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Prisoners painted room for ex-minister Jacqui Smith

image captionJacqui Smith lost her seat at the 2010 election

An inquiry is under way into how two prisoners ended up decorating the house of former Home Secretary Jacqui Smith instead of doing community work.

The men, on day release from HMP Hewell in Redditch, were on a scheme run by local charity Batchley Support Group.

Ms Smith said the prisoners "didn't have anything else on" and she made a donation to the charity for their time.

But the prison service said "under no circumstances should prisoners be taken to work in a private home".

Ms Smith stepped down as home secretary in June 2009 following the revelation that she had inadvertently claimed parliamentary expenses for pornographic films ordered by her husband.

She lost her seat as Labour MP for the Worcestershire constituency of Redditch in the 2010 general election.


Since leaving politics, Ms Smith has worked on a number of media projects, including making a documentary on pornography for the BBC.

On Wednesday morning - when the story about the decorating work appeared on the front page of the Sun newspaper - she was hosting a phone-in on LBC radio covering topics including the effectiveness of community punishments.

She told listeners: "You may or may not have seen the front of the Sun, but they are having a bit of a go at me today because two prisoners who were coming towards the end of their sentence and doing work experience carried out about three hours' work at my house doing a bit of decorating.

"It hadn't been cleared with the prison authorities in advance and they've now launched an inquiry and the Sun is having a go at me.

"Well, just to set, I hope, the record a little bit straight, these are guys that were working with a local community organisation. They do a whole range of odd jobs and working in the local community.

"On one day, when actually they didn't have anything else on, they did come to my house and do three hours' worth of painting, for which me and my husband made a donation to the community group."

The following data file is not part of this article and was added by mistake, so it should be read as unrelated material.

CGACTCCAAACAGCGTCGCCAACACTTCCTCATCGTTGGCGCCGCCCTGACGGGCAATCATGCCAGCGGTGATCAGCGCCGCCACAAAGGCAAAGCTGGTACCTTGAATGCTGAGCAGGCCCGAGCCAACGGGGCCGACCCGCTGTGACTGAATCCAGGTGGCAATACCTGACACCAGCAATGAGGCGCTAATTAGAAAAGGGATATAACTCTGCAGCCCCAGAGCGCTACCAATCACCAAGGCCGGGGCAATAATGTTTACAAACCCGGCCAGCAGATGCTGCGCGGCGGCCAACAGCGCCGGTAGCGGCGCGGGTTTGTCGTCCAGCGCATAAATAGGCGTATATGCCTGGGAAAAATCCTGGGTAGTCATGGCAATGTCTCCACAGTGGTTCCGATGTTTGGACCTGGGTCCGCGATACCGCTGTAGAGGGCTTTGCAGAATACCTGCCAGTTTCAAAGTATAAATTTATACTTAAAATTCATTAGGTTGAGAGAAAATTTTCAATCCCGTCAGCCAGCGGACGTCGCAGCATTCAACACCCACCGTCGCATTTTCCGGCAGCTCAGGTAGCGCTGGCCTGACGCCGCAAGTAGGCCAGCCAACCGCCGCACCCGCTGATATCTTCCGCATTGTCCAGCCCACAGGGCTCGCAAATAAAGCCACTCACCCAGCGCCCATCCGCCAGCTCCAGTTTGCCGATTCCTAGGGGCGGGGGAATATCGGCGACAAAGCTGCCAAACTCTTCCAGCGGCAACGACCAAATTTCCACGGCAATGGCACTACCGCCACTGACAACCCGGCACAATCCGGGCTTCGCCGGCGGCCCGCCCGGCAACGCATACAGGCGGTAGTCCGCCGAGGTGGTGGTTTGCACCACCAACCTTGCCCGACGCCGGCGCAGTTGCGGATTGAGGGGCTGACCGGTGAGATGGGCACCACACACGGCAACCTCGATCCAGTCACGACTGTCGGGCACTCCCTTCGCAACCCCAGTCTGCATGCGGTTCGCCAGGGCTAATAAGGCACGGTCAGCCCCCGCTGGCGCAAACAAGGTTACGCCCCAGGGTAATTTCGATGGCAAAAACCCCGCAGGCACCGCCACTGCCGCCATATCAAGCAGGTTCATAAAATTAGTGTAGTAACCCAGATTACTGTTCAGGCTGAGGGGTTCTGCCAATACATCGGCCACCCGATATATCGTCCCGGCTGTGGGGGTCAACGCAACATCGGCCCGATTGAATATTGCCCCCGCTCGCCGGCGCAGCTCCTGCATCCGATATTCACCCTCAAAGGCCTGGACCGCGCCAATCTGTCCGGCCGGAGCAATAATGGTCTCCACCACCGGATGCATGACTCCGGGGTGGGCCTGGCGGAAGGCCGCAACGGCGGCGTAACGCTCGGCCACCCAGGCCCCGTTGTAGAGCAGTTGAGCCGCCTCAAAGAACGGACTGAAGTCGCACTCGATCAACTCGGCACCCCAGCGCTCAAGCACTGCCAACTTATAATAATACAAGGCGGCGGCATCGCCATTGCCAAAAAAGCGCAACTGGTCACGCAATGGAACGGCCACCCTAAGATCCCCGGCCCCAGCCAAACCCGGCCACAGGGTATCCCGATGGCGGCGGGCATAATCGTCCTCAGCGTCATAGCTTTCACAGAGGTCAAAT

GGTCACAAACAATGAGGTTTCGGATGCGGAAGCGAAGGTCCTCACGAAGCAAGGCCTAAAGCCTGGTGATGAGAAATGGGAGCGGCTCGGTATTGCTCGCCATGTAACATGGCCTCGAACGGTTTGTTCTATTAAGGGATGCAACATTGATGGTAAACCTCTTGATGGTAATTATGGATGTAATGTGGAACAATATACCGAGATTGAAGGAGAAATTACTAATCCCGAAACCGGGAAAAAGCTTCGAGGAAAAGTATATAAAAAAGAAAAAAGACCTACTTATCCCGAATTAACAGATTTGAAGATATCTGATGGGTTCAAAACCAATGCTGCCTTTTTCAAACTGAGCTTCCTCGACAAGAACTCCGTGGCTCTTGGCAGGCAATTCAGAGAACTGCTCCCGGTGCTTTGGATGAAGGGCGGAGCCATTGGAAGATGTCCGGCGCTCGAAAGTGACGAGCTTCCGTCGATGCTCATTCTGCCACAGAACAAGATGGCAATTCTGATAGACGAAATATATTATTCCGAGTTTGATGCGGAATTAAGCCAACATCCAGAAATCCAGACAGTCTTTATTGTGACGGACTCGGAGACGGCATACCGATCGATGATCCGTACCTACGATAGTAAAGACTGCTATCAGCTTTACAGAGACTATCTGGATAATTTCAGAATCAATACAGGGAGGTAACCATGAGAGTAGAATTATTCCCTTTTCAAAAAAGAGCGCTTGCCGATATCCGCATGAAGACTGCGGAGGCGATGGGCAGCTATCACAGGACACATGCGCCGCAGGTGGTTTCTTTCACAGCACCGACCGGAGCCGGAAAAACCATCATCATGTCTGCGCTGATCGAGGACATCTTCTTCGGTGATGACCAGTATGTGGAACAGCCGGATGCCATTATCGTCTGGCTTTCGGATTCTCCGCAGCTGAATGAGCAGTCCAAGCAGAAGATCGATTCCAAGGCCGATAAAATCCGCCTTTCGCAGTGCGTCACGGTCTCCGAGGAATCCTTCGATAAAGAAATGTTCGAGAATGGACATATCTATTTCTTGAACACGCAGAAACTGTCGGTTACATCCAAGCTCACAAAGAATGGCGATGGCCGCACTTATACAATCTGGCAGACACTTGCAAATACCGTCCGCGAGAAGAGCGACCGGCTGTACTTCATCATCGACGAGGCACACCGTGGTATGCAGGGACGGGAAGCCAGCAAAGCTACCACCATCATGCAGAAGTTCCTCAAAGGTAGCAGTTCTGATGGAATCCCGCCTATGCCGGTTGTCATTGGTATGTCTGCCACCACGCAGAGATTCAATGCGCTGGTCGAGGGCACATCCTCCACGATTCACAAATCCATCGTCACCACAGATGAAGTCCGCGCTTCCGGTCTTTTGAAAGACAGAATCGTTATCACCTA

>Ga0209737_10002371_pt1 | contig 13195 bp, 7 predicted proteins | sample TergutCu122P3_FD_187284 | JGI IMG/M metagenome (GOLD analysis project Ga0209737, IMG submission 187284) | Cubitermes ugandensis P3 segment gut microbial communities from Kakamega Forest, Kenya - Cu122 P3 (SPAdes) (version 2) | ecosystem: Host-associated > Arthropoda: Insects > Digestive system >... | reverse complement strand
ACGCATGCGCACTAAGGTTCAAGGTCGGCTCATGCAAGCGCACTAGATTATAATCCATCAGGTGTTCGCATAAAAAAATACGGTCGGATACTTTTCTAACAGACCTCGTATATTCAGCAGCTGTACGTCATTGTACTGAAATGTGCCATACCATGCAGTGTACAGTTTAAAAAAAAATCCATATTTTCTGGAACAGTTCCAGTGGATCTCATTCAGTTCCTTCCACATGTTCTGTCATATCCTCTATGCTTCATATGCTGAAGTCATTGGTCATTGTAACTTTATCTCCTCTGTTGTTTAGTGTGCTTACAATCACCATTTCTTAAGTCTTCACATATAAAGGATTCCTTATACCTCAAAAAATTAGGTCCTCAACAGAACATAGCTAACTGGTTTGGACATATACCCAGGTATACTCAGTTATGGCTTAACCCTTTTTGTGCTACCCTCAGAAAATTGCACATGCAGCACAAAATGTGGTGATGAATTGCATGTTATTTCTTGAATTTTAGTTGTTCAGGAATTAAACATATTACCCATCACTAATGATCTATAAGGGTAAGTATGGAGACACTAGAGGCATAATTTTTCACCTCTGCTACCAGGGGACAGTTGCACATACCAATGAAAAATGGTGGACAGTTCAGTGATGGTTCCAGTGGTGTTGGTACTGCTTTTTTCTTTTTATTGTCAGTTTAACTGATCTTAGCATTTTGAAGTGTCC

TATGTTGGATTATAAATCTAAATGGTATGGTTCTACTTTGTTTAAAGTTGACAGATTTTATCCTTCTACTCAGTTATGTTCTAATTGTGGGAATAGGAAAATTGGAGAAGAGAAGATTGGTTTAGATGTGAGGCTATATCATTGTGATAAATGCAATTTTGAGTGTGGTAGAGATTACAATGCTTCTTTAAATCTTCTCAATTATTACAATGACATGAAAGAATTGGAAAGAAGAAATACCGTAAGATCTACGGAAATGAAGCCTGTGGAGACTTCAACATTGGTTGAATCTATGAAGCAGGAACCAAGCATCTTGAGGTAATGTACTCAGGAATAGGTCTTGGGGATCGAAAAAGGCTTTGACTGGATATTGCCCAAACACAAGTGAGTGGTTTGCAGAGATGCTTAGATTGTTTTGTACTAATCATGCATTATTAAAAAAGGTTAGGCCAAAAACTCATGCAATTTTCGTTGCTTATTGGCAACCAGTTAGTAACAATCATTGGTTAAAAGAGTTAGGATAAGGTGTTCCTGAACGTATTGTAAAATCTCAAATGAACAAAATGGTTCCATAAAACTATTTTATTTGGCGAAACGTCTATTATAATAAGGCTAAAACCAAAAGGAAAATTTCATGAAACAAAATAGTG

She added: "I think it's a bit hard on the community organisation because I think they were doing a really good job.

"But I know that when it's anything to do with me, the papers like to put probably the very worst spin they possibly can on it and in my view, that's what the Sun has done today."

Rehabilitation scheme

The two men are believed to have carried out the painting for Ms Smith in July while on a rehabilitation scheme ahead of their release from custody.

"The decision to provide prisoners for this work was taken without consultation with HMP Hewell or the Ministry of Justice and was a mistake," a prison service spokesman said.

"Offenders should work on projects which help the whole community.

"The scheme has been suspended while a full internal investigation is undertaken."

In a statement, Batchley Support Group said the resettlement-to-work project had been agreed with HMP Hewell some time ago and current staff had "not found any documentation stipulating exactly what prisoners can or cannot do as part of the agreement".

"Batchley Support Group weren't aware of the scope of the restrictions and Ms Smith and Richard Timney [her husband] certainly wouldn't have been aware of these," it said.

"However, the group does agree in retrospect that undertaking work on Ms Smith's home may not have been the best use of prisoners' time, though it should be pointed out that the donation made for the work has enabled Batchley Support Group to carry out much-needed work in the community."

The charity said the prisoners worked "for a maximum of three hours each on one day", and on the previous day, two inmates also visited Ms Smith's house to collect some plants she had donated to the group.

"These plants were to be used as part of a pond restoration project we have been working on with Hewell Prison," it added.

'Scheme abused'

The prison service said "anybody involved with resettlement work with prisoners will have been made aware of the restrictions in place".

"If prisoners have no work, it is made clear that they should been returned to their prison. Under no circumstances should prisoners be taken to work in a private home."

Ms Smith's Conservative successor in Redditch, Karen Lumley, said she was "extremely disappointed that a community scheme like this has been abused in this way".

"I find it very sad that this scheme has now been suspended, but hope that with stricter guidelines it may continue in the future," she told the BBC.

"I also hope that the Batchley Support Group who also do a fantastic job look closely at their procedures so they are not brought into disrepute."

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